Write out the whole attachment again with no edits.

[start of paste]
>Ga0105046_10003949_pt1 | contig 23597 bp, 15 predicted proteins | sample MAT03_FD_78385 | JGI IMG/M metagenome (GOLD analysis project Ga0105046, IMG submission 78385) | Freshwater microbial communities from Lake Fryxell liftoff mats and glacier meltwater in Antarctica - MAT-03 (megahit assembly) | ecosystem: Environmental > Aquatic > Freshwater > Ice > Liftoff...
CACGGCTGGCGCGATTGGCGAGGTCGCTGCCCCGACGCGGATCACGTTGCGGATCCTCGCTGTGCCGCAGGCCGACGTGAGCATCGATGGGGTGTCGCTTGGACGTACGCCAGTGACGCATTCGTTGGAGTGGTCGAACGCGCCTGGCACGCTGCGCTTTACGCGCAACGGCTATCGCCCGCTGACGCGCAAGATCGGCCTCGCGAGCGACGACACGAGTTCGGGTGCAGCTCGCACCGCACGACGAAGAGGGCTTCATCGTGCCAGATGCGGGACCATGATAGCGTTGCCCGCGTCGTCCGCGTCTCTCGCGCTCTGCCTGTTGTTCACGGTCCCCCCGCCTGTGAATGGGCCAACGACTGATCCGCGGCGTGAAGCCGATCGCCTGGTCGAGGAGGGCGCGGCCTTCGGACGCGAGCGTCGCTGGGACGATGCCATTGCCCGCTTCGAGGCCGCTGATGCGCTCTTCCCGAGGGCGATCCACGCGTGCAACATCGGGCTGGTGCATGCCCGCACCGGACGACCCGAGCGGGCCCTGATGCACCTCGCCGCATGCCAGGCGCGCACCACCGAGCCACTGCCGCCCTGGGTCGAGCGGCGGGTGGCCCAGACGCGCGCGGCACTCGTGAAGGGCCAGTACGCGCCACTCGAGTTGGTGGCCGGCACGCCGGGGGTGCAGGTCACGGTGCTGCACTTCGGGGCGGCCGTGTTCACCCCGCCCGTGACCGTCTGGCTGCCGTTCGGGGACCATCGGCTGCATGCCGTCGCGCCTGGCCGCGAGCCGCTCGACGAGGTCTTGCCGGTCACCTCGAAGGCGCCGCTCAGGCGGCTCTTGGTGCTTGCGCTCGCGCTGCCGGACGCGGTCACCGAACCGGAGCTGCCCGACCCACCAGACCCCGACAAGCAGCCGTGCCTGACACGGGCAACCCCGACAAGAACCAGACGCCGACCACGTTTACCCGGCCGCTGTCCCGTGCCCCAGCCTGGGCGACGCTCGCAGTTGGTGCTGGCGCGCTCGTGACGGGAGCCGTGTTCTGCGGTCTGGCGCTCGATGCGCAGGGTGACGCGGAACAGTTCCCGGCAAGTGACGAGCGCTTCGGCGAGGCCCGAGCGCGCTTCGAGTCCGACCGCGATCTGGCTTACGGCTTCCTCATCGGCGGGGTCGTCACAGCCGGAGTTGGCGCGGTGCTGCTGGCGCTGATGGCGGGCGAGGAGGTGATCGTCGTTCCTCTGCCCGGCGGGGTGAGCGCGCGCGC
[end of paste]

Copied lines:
>Ga0105046_10003949_pt1 | contig 23597 bp, 15 predicted proteins | sample MAT03_FD_78385 | JGI IMG/M metagenome (GOLD analysis project Ga0105046, IMG submission 78385) | Freshwater microbial communities from Lake Fryxell liftoff mats and glacier meltwater in Antarctica - MAT-03 (megahit assembly) | ecosystem: Environmental > Aquatic > Freshwater > Ice > Liftoff...
CACGGCTGGCGCGATTGGCGAGGTCGCTGCCCCGACGCGGATCACGTTGCGGATCCTCGCTGTGCCGCAGGCCGACGTGAGCATCGATGGGGTGTCGCTTGGACGTACGCCAGTGACGCATTCGTTGGAGTGGTCGAACGCGCCTGGCACGCTGCGCTTTACGCGCAACGGCTATCGCCCGCTGACGCGCAAGATCGGCCTCGCGAGCGACGACACGAGTTCGGGTGCAGCTCGCACCGCACGACGAAGAGGGCTTCATCGTGCCAGATGCGGGACCATGATAGCGTTGCCCGCGTCGTCCGCGTCTCTCGCGCTCTGCCTGTTGTTCACGGTCCCCCCGCCTGTGAATGGGCCAACGACTGATCCGCGGCGTGAAGCCGATCGCCTGGTCGAGGAGGGCGCGGCCTTCGGACGCGAGCGTCGCTGGGACGATGCCATTGCCCGCTTCGAGGCCGCTGATGCGCTCTTCCCGAGGGCGATCCACGCGTGCAACATCGGGCTGGTGCATGCCCGCACCGGACGACCCGAGCGGGCCCTGATGCACCTCGCCGCATGCCAGGCGCGCACCACCGAGCCACTGCCGCCCTGGGTCGAGCGGCGGGTGGCCCAGACGCGCGCGGCACTCGTGAAGGGCCAGTACGCGCCACTCGAGTTGGTGGCCGGCACGCCGGGGGTGCAGGTCACGGTGCTGCACTTCGGGGCGGCCGTGTTCACCCCGCCCGTGACCGTCTGGCTGCCGTTCGGGGACCATCGGCTGCATGCCGTCGCGCCTGGCCGCGAGCCGCTCGACGAGGTCTTGCCGGTCACCTCGAAGGCGCCGCTCAGGCGGCTCTTGGTGCTTGCGCTCGCGCTGCCGGACGCGGTCACCGAACCGGAGCTGCCCGACCCACCAGACCCCGACAAGCAGCCGTGCCTGACACGGGCAACCCCGACAAGAACCAGACGCCGACCACGTTTACCCGGCCGCTGTCCCGTGCCCCAGCCTGGGCGACGCTCGCAGTTGGTGCTGGCGCGCTCGTGACGGGAGCCGTGTTCTGCGGTCTGGCGCTCGATGCGCAGGGTGACGCGGAACAGTTCCCGGCAAGTGACGAGCGCTTCGGCGAGGCCCGAGCGCGCTTCGAGTCCGACCGCGATCTGGCTTACGGCTTCCTCATCGGCGGGGTCGTCACAGCCGGAGTTGGCGCGGTGCTGCTGGCGCTGATGGCGGGCGAGGAGGTGATCGTCGTTCCTCTGCCCGGCGGGGTGAGCGCGCGCGC